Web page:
Vegetation dynamics in response to fire and slashing in remnants of Western Basalt Plains grasslands
Meredith Henderson and Colin Hocking
- Vegetation dynamics in response to fire and slashing in remnants of Western Basalt Plains grasslands: Preliminary results (PDF - 193 KB)
About the report
The Western Basalt Plains is an area of flat to undulating land extending from Melbourne to Hamilton, in the west of Victoria. The area, covering some 10% of the state, historically was dominated by lowland grassland with Themeda triandra, Danthonia spp., Stipa spp. and Poa labillardieri appearing as main canopy species. Since European settlement, however, this area of native grassland has been much reduced and only 0.1 % remain. Less than one-thousandth of a percent of this is reserved for conservation (DCE, 1992; Lunt, 1994).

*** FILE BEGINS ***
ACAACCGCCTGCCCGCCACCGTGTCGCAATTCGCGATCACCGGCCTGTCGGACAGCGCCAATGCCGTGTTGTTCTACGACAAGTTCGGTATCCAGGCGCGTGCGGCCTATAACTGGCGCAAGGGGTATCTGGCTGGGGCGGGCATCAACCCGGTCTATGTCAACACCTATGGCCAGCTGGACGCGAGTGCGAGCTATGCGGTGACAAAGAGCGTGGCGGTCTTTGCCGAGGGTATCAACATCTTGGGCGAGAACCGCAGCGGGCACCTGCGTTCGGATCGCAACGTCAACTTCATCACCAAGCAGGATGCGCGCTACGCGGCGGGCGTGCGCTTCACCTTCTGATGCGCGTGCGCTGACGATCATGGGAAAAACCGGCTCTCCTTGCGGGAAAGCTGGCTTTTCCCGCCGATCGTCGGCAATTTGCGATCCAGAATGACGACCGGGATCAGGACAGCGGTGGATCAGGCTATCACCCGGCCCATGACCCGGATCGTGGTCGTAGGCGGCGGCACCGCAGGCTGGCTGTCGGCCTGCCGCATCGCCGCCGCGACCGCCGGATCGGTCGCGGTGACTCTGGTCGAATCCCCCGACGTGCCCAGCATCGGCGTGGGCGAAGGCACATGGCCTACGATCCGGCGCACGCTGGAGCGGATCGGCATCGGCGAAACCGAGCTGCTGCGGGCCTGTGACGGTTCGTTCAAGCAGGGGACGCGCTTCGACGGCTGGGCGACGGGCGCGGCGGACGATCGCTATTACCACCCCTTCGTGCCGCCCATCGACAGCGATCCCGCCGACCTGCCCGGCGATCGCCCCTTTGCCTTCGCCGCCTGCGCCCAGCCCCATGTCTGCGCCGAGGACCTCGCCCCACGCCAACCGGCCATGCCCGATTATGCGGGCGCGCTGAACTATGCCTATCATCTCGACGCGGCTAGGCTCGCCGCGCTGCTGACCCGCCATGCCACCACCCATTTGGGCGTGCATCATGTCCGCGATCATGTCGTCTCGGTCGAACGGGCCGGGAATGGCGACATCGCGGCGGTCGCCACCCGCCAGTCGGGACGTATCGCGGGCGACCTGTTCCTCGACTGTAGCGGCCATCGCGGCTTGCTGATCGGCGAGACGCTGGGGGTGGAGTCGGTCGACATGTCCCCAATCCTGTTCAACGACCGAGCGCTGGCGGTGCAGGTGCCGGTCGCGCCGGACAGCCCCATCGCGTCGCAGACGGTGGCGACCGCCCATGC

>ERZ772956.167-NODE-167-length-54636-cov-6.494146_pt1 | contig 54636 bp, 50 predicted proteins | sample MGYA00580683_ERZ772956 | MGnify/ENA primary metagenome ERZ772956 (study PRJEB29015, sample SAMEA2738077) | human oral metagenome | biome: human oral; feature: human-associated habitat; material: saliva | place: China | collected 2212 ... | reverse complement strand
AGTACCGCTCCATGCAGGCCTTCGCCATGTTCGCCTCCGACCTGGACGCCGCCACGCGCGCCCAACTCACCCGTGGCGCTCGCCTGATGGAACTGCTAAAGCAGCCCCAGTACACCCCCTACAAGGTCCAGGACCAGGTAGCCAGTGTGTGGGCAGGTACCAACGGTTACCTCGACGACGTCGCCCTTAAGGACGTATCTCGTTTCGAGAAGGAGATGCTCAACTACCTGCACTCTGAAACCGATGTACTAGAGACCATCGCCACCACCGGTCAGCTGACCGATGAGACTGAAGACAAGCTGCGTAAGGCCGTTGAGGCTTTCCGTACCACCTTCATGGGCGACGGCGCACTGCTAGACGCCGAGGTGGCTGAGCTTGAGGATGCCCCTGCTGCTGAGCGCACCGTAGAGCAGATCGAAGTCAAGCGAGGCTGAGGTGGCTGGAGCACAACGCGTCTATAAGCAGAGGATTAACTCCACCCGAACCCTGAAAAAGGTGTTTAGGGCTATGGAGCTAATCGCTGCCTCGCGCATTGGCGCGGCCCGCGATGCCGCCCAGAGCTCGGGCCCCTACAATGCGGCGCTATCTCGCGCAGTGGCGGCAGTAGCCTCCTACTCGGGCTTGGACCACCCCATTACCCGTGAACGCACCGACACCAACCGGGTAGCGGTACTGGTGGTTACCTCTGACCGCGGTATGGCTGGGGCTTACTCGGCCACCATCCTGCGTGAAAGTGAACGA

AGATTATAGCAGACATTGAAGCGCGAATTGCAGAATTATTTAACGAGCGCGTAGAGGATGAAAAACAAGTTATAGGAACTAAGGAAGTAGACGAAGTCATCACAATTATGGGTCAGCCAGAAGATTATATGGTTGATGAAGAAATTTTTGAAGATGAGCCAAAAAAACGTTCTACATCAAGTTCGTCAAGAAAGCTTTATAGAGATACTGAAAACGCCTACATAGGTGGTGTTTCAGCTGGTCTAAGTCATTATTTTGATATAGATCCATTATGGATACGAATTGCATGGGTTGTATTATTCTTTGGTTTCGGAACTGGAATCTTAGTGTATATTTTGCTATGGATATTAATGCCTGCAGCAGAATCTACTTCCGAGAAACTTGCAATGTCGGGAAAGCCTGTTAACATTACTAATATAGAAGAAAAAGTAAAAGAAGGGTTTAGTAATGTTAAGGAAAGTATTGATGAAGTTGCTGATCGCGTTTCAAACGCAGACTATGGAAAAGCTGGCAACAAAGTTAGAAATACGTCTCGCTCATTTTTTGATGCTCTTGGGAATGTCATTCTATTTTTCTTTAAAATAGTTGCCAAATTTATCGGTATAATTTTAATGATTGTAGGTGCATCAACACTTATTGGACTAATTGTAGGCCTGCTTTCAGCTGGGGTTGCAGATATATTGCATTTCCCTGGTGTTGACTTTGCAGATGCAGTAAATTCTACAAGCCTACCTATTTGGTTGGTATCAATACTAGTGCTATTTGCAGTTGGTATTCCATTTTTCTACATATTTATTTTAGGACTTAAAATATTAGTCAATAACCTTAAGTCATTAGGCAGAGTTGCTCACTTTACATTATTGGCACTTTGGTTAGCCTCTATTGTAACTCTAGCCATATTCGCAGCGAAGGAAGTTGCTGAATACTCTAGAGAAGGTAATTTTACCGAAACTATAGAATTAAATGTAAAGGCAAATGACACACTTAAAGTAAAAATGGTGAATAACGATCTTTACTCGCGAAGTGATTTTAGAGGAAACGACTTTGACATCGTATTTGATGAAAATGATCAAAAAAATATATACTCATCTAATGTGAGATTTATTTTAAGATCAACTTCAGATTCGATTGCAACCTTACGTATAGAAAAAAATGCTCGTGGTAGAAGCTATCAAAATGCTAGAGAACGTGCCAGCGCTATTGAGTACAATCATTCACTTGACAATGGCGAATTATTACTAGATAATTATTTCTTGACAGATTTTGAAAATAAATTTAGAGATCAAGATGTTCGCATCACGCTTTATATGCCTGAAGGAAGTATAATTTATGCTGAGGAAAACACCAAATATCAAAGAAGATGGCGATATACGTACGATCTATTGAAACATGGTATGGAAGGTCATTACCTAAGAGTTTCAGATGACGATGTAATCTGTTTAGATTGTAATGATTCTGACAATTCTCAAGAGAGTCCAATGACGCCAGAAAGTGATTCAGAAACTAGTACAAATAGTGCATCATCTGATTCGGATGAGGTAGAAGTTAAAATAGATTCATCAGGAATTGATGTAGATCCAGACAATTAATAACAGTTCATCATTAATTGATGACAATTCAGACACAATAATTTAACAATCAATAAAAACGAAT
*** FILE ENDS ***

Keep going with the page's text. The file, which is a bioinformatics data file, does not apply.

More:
Maintenance of biodiversity is an issue of critical importance in reserve management. The remnants of Western Basalt Plains grassland need to be actively managed through aboveground biomass reduction (Stuwe and Parsons, 1977; McDougall 1989; Lunt, 1994; Lunt and Morgan 1997 [this conference]). Previous studies show that without frequent above ground biomass reduction, Themeda triandra detritus accumulates and tends to swamp out forbs in the inter-tussock gaps (Stuwe and Parsons, 1977; Lunt, 1991). In Western Basalt Plains grasslands, reduction in biodiversity can be attributed to the loss of the inter-tussock forb component.
This project investigates the dynamics of the vegetation in remnants of Western Basalt Plains grasslands, in the west of Melbourne, in response to fire and slashing. Results presented here address changes in biomass of Themeda triandra and exotic species with burning and slashing and, gap size changes with burning and slashing.